Americans Also Run Internet Scams.
John Martin Hill, 35, connected with the woman from Alpharetta, Georgia, on Match.com in late March, the Gwinnett County Police Department said Wednesday.
Hill took the woman out on a date the same day they met, and the two agreed to get married within a week of meeting, authorities said.
"During their short romance, he convinced her that they were in love and wanted to buy a house together. They went house-hunting and selected a home they were interested in," police said.
When he got the money, he cut all contact with the woman, police said.
He had another home and another family.
As investigators looked into the case, they unveiled a scam that went beyond Georgia.
The man lived with another woman and a child in Duluth, Georgia -- and he's wanted in Virginia, Delaware, Maryland and New Jersey for similar scams, authorities said.
Since then, several women have come forward and said they were in a relationship with him, or knew women who were. Hill has changed his name at least five times in two and a half years, police said.
Police arrested him Wednesday at a hotel in Franklin, Tennessee.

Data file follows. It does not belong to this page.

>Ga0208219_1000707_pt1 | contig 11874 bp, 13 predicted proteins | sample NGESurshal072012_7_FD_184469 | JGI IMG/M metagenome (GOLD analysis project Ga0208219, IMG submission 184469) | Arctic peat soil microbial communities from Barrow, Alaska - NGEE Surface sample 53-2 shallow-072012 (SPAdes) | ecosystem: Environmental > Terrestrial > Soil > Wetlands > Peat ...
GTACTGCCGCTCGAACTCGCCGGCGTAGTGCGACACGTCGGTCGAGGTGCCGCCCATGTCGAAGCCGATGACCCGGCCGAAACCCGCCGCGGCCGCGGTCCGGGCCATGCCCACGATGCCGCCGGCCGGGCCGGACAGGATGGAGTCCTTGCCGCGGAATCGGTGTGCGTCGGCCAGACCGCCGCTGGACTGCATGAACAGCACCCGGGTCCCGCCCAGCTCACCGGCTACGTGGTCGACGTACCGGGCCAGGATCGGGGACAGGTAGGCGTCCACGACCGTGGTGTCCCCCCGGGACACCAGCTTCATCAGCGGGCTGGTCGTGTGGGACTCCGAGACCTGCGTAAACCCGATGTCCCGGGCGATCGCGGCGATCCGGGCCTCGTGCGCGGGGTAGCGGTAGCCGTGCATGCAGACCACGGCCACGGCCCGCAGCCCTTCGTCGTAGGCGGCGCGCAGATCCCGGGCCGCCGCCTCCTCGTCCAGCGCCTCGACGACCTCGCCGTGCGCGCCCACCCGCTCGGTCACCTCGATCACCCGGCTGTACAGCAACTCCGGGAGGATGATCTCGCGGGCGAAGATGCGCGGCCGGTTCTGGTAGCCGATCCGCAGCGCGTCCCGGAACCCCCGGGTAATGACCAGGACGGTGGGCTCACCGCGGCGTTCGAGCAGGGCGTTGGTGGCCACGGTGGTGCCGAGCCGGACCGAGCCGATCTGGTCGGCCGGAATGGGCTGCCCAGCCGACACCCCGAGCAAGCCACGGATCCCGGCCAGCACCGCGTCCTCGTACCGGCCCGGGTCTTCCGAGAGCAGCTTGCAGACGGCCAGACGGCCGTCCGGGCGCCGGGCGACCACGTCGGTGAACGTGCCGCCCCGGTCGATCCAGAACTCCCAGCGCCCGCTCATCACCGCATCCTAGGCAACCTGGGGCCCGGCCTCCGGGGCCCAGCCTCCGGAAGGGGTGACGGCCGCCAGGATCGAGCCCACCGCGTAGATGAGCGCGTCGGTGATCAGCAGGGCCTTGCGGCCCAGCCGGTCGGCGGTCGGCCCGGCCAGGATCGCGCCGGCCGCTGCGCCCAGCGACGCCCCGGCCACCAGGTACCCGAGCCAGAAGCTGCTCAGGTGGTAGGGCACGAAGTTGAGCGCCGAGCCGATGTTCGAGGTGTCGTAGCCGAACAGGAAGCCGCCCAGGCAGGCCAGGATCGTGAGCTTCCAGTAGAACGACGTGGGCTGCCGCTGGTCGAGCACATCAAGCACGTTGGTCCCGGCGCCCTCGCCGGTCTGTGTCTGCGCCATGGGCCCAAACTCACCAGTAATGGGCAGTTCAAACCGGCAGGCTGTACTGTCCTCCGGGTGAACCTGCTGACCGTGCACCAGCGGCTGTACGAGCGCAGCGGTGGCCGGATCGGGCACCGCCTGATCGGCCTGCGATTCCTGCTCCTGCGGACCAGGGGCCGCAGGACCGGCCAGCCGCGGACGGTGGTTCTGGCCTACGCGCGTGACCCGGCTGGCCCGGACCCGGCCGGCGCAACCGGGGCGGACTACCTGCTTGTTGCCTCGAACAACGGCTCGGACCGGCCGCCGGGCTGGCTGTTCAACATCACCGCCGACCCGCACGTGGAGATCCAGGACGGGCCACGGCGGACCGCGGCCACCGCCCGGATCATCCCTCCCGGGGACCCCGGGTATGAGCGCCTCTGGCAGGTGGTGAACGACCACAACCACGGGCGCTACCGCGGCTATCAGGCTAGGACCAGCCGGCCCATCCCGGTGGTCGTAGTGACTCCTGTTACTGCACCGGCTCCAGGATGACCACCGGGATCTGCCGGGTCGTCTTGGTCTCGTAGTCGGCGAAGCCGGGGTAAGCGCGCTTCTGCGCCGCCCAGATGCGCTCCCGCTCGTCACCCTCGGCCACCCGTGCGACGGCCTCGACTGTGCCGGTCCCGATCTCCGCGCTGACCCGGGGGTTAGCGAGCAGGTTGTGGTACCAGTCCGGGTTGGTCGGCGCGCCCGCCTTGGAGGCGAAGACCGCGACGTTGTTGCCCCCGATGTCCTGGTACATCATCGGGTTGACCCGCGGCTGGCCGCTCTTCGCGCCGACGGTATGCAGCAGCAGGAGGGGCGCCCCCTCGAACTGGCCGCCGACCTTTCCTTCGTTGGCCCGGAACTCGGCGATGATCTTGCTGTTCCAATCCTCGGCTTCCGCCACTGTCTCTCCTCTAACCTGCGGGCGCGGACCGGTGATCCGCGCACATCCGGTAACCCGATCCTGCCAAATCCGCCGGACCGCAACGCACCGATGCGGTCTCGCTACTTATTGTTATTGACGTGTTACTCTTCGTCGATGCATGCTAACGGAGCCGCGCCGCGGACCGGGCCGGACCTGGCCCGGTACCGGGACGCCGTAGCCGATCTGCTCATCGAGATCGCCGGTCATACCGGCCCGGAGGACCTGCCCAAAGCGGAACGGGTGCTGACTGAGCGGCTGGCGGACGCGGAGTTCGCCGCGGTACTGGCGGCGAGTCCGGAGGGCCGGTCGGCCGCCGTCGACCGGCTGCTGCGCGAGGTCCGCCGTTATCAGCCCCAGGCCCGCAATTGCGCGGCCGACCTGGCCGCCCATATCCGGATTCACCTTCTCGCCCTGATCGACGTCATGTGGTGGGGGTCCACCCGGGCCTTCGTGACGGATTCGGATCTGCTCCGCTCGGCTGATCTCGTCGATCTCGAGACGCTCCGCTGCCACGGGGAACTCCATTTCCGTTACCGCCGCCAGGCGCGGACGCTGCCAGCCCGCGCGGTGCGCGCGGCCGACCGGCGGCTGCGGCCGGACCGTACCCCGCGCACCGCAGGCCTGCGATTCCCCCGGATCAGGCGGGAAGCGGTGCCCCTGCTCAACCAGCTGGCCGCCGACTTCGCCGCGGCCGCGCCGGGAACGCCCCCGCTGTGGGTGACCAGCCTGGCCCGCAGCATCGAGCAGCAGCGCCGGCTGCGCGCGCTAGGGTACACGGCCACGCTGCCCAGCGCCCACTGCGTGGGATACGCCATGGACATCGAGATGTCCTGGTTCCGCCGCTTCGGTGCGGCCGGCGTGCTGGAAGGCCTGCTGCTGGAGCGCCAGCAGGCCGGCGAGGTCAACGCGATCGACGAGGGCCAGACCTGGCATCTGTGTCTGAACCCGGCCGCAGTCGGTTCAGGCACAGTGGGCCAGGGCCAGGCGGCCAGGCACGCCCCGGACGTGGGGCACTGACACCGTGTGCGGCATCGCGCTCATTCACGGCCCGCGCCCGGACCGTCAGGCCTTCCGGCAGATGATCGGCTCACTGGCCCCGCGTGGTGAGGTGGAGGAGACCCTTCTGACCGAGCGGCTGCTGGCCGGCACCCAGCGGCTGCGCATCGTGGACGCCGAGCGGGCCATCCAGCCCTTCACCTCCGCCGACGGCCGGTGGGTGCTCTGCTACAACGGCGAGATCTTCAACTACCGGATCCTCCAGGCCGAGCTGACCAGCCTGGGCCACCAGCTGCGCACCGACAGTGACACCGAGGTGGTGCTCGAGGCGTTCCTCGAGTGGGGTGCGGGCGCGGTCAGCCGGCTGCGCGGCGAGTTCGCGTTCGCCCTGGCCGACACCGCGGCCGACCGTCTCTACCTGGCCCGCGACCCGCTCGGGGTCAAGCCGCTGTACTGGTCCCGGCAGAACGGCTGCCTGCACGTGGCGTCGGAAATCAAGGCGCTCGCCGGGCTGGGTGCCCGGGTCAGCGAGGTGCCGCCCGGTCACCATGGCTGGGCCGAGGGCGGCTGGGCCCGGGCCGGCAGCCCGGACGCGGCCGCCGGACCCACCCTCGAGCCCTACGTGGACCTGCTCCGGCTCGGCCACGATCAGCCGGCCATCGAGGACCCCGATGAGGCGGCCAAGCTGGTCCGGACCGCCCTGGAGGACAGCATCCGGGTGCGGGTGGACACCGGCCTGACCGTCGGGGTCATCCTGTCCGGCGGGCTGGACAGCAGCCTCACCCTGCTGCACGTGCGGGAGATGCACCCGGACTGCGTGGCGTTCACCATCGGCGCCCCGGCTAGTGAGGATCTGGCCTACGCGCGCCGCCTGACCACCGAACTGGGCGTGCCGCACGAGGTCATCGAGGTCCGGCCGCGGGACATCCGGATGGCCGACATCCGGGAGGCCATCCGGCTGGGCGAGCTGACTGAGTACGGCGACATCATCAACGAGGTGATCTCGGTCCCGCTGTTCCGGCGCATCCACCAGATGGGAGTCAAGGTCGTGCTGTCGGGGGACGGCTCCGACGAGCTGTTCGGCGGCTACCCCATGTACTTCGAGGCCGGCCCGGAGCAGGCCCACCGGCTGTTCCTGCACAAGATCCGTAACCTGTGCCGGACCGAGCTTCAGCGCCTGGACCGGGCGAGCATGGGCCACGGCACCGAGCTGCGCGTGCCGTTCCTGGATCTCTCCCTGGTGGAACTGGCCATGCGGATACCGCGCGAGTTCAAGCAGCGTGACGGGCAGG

"He attempted to evade ... officers by darting into a hotel conference room and hiding under a table. Officers ordered Hill from under that table and arrested him," the Franklin Police Department said in a statement.
Police urge women to be cautious
Authorities applauded the woman who reported the scam, saying she likely saved others from a similar fate.
"By sharing this story, it is our hope that he is not able to victimize any other women using this scam," Gwinnett County Police said. "These types of con men are very good at manipulating their victims. They tend to say everything that a woman wants to hear."
Hill is being held on a $500,000 bond as he awaits extradition to Georgia, where he faces a charge of theft by deception -- a felony. Information on his attorney was not immediately available.
Romance scams are rampant in the US
Online scams are widespread in the US, and are more popular than any other type of consumer fraud, according to the Federal Trade Commission. It estimates that Americans lost $143 million in online romance scams last year.
"Reports indicate the scammers are active on dating apps, but also on social media sites that aren't generally used for dating. For example, many people say the scam started with a Facebook message," the FTC says.
Romance con artists start by trying to steal your heart before they go for your money, it says.